What to Plant in July

The following is a list of vegetables you can plant in July in Sydney, a temperate zone, (just click on the link for the growing guide for each vegetable)

Plant of the Month – The beautiful Anthurium (andraeanum)

Anthurium is a genus of around 1000 species native to the Americas. Anthurium andraeanum is found in Ecuador and northern Colombia.

The inflorescence, an elongated spike, or spadix, holds the flowers, that contain both male and female structures, in a spiral along its length. These include a perianth with four segments and stamens with a compressed mesh

Waxy texture of the spathe.

Below the spadix is the heart shaped spathe, a form of bract that is waxy and brightly coloured, in this case red. The spathe can be a number of colours from white, pink to highly coloured red. Click on the image below to enlarge for detail.

Fleshy fruit, in the form of juicy berries, form from the flowers on the spadix and each has two seeds.

The bright red spathe and the elongated spadix with spirals of hermaphroditic flowers

In the right conditions and adequate light the anthurium flowers throughout the year, making it a very attractive indoor or outdoor plant.

Growing Conditions:

In its natural state, the anthurium is a rainforest plant that is epiphytic, growing on other plants. It likes a warm and humid environment and can grow in dappled light outdoors in tropical and subtropical areas. It can also be grown outdoors in warmer temperate areas in pots shaded from direct sunlight which will burn its leaves. The anthurium grown in pots outdoors can be brought inside during the colder winter in temperate zones. Anthuriums will not tolerate temperatures below 15 C.

Outdoors the optimal temperature is between 18 – 26 C. Mist the plants if the conditions are dry to provide the humidity they prefer.

Grown indoors in pots they thrive in temperatures between 16-22 C when placed in bright indirect light.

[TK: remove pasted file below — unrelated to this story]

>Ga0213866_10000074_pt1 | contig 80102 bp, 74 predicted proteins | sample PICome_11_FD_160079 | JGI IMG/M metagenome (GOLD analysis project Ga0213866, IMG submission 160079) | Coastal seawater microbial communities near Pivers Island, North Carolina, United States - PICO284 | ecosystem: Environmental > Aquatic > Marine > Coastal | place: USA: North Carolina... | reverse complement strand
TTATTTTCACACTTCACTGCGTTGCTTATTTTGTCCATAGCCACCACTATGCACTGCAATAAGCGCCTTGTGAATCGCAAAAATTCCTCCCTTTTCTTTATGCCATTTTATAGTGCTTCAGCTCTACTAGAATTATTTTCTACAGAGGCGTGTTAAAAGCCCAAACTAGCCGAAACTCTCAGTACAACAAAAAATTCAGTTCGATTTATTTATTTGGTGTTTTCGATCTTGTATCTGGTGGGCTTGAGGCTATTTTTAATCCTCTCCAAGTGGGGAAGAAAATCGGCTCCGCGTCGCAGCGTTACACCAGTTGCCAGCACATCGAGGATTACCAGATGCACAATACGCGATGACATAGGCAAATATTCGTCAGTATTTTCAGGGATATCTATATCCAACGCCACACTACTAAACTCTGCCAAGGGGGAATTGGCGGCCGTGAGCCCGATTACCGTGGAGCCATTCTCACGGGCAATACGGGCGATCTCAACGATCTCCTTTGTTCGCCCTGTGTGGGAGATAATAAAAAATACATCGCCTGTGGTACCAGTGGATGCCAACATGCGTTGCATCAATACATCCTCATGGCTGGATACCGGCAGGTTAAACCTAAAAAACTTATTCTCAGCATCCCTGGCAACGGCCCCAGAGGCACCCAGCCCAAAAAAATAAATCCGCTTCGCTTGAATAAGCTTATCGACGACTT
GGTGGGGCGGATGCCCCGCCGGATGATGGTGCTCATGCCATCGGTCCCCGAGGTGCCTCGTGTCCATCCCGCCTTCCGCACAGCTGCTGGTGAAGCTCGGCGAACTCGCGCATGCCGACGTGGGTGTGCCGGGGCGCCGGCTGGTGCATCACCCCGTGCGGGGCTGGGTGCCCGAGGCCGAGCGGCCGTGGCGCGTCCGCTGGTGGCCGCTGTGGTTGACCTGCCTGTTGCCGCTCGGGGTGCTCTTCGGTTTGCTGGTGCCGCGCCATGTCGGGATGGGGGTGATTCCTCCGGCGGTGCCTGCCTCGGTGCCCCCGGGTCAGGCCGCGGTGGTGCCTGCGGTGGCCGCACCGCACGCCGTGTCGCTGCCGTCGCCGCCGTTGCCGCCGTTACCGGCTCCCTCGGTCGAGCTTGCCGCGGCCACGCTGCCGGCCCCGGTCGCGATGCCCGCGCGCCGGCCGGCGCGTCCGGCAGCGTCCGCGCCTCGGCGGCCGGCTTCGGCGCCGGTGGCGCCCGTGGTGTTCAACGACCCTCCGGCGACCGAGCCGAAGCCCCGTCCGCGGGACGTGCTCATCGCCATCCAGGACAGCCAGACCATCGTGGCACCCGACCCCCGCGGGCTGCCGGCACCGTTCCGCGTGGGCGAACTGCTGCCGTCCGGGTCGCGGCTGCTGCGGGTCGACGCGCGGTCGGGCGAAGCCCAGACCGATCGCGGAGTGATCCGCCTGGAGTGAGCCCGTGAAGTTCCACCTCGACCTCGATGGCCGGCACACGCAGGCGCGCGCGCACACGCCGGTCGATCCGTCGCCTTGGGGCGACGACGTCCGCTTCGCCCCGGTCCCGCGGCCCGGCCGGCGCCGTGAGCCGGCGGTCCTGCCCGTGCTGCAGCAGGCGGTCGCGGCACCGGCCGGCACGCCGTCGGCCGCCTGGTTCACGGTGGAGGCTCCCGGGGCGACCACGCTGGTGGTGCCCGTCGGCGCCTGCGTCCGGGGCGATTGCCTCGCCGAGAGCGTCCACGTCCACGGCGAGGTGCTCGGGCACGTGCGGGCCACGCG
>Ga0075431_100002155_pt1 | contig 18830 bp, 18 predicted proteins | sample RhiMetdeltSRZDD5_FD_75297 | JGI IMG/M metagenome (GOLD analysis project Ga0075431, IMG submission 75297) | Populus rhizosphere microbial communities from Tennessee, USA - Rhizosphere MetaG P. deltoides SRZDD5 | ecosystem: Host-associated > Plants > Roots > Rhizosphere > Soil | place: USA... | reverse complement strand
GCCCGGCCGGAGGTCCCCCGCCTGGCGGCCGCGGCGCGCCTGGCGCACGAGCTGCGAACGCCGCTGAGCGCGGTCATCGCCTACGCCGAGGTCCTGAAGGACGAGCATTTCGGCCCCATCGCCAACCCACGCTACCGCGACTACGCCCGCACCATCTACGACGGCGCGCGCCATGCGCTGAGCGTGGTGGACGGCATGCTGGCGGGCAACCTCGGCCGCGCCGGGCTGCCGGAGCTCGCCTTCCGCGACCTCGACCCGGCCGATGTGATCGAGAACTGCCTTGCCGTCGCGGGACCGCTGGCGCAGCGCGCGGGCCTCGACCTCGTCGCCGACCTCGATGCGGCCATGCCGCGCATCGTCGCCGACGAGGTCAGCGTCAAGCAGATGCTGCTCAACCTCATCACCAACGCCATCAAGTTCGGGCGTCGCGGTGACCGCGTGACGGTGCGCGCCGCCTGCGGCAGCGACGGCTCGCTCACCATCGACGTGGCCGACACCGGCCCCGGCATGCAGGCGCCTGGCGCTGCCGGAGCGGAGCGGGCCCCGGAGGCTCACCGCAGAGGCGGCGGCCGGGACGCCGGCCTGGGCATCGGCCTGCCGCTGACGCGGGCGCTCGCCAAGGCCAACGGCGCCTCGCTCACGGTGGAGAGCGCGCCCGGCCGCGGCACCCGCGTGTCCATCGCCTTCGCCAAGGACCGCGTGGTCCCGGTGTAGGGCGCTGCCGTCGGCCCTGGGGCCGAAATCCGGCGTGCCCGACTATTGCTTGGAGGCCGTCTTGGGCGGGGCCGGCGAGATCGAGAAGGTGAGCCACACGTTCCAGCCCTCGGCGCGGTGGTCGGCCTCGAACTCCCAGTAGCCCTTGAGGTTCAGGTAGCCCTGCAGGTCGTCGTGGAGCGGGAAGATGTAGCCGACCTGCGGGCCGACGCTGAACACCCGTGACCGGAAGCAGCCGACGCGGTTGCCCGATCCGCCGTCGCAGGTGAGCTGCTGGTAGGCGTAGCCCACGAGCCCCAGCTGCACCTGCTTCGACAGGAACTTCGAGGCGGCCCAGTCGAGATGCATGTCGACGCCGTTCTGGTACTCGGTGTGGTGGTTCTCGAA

My anthuriam plant growing in a terracotta pot on a bright, north facing covered verandah.

Soil:

To replicate their natural growing conditions, Anthuriums like a light, coarse well draining potting medium with a pH of 6.5.

A quality orchid mix suited for phalaenopsis orchids, which have similar needs, ensures large air pockets and good drainage, and is excellent growing medium.

Use terracotta pots that breathe and prevent the roots of the anthurium to get water logged, as can happen in plastic pots.

Anthuriums will need re-potting every 2 years but keep the plant tight rooted by only increasing the size of the pot slightly. Re-pot only in warmer months of spring to mid autumn.

Watering:

Anthuriums need water to drain away. The plants should never be allowed to dry out. Water when the top layer of the soil is dry. Test by pushing your finger down into the soil gently. If the top layer is dry, water until the water comes out through the pot at the bottom and allow the water to drain away, not saturating the medium in the pot. Do not water again till the top soil is dry.

Never place the anthurium pot on a saucer where water can build up and cause root rot.

These beautiful plants bring colour to your home and garden and their stunning flowers and attractive leaves and their ability to flower year round in good conditions makes it a popular choice.

Click on the image to see the detail of the flowers on the spadix.

Note:

The whole anthurium plant is toxic to all mammals and contact with a human causes erythema, blisters and if ingested difficulty in swallowing and vomiting. So take care around pets and small children and handle carefully.

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